Friday, 8 November 2013

Next UN global warming jamboree to begin in Warsaw amid signs of some real progress

“If you look at the emissions that the Kyoto Protocol has cut in Europe, it is around 200m tonnes of CO2 a year, and we are leaders? In the US, which has half the population, they have reductions from the switch to shale gas of 500m tonnes a year. We have a tendency to say we are leaders, but we are not”

Martin Korolec
President of the COP19, Polish Minister of Environment

Another UN global warming mega jamboree, COP19, is opening next week in Warsaw bringing together 40,000 attendees. All previous meetings have been useless, but this time there are some signs of real progress:

Tony Abbott's new government has will not send its environment minister to Warsaw:

It is official: Australia’s new government denies global warming.  The Coalition Government will not send its environment minister to the 19th session of the Conference of the Parties (COP 19) to the United Nations Framework Convention on Climate Change (UNFCCC) which will kick off  in Warsaw, Poland from 11-22 November 2013.

Climate observers said this will send a wrong signal of Australia walking away from its commitment on climate action and it may set a precedent for other countries to backslide.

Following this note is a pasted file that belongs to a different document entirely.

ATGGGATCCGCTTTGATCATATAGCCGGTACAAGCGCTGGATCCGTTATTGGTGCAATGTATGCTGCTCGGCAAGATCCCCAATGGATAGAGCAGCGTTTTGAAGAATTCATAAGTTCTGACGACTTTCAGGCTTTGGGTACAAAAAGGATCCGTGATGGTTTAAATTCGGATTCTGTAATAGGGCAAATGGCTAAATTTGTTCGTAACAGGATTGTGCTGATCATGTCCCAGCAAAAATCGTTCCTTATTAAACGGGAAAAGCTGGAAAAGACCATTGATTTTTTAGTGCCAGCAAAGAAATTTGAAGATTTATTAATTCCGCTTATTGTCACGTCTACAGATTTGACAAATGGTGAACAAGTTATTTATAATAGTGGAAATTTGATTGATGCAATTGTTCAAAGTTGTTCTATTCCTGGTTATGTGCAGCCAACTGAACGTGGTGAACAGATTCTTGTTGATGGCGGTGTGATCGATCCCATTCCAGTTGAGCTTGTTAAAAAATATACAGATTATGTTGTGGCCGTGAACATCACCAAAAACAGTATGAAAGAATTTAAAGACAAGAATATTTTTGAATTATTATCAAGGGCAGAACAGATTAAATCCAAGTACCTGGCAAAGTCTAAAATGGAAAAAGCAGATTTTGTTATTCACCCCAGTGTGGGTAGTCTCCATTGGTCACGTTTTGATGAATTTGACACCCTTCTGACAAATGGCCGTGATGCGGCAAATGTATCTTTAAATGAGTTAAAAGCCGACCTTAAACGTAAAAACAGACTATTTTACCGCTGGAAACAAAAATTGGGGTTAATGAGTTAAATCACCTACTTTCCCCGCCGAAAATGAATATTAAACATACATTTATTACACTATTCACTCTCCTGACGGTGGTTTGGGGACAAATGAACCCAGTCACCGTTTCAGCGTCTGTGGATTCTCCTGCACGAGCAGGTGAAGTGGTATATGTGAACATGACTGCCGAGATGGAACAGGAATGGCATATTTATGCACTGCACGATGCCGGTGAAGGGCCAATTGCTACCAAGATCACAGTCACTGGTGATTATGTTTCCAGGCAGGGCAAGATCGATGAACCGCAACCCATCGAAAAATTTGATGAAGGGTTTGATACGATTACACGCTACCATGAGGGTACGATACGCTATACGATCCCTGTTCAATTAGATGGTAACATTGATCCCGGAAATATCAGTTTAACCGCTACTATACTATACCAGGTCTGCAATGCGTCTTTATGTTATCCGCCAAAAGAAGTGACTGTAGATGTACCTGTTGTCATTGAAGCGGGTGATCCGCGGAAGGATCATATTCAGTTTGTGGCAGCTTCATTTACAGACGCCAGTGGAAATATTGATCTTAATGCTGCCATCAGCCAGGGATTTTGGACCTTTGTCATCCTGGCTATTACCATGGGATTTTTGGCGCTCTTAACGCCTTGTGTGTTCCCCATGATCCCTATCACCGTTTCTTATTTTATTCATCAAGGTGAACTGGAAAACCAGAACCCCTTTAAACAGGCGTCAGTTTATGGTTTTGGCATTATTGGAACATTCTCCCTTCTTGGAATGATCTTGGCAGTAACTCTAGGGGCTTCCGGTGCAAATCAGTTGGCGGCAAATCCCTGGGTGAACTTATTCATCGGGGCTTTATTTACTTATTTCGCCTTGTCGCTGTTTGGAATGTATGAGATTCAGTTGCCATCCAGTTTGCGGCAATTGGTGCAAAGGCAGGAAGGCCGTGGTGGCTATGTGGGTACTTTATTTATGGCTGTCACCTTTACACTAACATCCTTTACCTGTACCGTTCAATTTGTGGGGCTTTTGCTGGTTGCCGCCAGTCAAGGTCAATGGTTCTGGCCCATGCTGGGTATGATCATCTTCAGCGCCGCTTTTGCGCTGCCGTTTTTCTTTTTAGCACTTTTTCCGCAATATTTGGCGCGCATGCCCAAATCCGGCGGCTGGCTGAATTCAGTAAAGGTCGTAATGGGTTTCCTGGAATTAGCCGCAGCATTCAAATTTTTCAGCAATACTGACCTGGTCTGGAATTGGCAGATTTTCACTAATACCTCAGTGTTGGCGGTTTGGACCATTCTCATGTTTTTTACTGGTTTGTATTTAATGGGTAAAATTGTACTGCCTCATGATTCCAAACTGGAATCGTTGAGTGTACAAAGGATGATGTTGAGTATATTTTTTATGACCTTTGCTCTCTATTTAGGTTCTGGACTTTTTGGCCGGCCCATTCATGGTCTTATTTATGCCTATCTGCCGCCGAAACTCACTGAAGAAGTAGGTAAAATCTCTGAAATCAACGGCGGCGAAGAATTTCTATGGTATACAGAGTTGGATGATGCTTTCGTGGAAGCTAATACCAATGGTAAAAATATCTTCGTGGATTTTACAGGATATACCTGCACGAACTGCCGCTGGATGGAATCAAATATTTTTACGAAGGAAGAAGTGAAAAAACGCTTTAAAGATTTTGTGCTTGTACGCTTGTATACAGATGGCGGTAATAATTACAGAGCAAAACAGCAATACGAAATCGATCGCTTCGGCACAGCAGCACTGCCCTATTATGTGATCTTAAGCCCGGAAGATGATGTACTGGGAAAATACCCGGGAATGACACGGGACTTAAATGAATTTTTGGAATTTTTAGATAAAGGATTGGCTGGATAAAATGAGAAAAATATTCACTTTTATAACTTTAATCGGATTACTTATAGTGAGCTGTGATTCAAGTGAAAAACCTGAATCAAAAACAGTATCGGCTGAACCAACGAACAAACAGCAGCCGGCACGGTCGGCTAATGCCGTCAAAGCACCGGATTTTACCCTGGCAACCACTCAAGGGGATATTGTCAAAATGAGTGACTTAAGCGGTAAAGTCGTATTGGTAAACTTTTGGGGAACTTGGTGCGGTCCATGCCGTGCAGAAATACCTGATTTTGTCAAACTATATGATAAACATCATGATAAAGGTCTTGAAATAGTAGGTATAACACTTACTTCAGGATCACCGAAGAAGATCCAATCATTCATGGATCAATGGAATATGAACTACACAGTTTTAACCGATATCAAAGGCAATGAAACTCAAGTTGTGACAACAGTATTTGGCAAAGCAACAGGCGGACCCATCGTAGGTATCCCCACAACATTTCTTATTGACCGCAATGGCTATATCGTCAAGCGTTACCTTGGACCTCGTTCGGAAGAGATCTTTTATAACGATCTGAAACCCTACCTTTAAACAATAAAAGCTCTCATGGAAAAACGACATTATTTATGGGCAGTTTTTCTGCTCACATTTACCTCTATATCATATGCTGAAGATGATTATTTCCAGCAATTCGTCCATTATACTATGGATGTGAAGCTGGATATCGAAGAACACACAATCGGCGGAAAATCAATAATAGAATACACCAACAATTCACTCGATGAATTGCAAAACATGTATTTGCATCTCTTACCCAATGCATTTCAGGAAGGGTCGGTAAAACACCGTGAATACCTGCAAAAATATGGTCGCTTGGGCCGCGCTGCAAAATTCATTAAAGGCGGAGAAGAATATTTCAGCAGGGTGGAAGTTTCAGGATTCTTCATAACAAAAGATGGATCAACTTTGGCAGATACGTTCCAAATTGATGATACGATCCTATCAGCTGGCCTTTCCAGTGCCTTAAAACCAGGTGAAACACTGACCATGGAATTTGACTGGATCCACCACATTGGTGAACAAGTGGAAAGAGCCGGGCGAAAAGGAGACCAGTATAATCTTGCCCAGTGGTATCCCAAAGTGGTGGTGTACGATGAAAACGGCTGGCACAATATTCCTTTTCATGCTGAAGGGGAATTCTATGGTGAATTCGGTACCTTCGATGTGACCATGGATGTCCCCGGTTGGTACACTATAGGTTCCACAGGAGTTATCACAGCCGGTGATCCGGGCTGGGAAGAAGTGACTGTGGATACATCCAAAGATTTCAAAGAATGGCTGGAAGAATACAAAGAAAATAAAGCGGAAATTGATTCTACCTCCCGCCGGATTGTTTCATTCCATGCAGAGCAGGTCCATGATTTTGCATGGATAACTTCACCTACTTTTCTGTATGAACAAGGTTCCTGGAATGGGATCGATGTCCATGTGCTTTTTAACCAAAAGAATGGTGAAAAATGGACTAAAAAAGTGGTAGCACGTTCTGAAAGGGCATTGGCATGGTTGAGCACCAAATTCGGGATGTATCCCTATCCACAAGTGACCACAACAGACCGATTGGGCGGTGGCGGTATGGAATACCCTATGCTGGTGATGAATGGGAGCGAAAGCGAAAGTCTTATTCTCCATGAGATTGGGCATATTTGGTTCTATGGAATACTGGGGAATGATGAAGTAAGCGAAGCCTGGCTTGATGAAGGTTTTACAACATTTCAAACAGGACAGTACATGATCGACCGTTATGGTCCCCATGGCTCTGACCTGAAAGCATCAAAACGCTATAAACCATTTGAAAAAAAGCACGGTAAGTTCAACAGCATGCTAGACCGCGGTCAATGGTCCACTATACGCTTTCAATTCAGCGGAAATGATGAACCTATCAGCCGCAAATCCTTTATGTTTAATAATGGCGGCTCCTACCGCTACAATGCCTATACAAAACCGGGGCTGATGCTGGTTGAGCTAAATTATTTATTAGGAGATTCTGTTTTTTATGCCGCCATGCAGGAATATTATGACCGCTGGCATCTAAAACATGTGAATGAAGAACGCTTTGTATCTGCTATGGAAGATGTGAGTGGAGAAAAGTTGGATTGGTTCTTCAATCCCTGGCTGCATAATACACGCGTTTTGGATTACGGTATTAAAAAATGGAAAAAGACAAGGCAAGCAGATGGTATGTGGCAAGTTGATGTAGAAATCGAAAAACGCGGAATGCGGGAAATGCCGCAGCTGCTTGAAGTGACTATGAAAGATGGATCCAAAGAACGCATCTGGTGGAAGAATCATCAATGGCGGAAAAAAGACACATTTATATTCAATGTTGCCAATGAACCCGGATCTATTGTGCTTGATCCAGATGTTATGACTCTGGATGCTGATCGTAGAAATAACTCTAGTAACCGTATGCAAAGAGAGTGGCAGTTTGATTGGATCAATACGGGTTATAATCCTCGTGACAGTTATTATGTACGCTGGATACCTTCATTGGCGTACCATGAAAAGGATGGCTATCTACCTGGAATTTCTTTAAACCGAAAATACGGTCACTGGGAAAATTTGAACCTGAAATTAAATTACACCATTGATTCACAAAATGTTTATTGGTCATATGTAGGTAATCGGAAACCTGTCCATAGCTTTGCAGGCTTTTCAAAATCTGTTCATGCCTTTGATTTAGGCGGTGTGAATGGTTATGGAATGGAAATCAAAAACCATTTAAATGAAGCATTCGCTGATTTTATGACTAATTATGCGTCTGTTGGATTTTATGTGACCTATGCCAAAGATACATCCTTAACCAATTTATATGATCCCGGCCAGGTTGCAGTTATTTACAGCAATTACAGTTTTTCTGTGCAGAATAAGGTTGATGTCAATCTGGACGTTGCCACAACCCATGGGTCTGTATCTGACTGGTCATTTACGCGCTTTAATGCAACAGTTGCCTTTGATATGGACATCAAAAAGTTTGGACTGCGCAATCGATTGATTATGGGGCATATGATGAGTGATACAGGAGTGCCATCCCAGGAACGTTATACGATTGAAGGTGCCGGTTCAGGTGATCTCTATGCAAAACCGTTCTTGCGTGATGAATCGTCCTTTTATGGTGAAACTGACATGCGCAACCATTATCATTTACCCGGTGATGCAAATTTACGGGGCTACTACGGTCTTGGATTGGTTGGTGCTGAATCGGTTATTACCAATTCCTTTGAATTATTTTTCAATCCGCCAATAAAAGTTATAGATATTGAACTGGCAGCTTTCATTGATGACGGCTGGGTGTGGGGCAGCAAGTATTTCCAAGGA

Indeed, one can only hope that Australia sets an example here. Heads of state and government of the major countries have already long ago dropped the COPs from their agenda. Why should the ministers of environment waste their time on these completely useless gatherings? There are more than enough of real environmental problems to keep them busy for years.

For those still in attendance, the President of the COP19, Polish Minister of Environment Marcin Korolec, may have something meaningful to offer:

Marcin Korolec prides himself on not being like other politicians. Indeed, he prides himself on not being a politician at all, defining himself as a civil servant. Yet he is Poland's environment minister and he has accordingly been masterminding Poland's preparations to host international climate talks that begin in Warsaw next week.
He therefore has the same role as Connie Hedegaard in the 2009 climate talks, when, as Denmark's minister for climate and energy, she presided over the Copenhagen climate change summit. For her, it was the prelude to becoming the European commissioner for climate action.
It is a safe bet to say that Korolec will not be pursuing the same career trajectory. Indeed, environmental campaigners are horrified at Korolec's influence over this year's climate-change talks. They see him as the chief obstacle to the European Union adopting a more ambitious approach to climate change.
In March 2012, it was Korolec who exercised Poland's veto at a meeting of the EU's council of environment ministers preventing adoption of a low-carbon roadmap. Poland objected to the long-term emission-reduction milestones suggested.
Afterwards he told Polish journalists: “The problem of the EU environment ministers is that they rarely discuss issues carefully and in detail, considering the wide range of opinions and positions.” He said his experience as a civil servant in an economics ministry gave him a different understanding.

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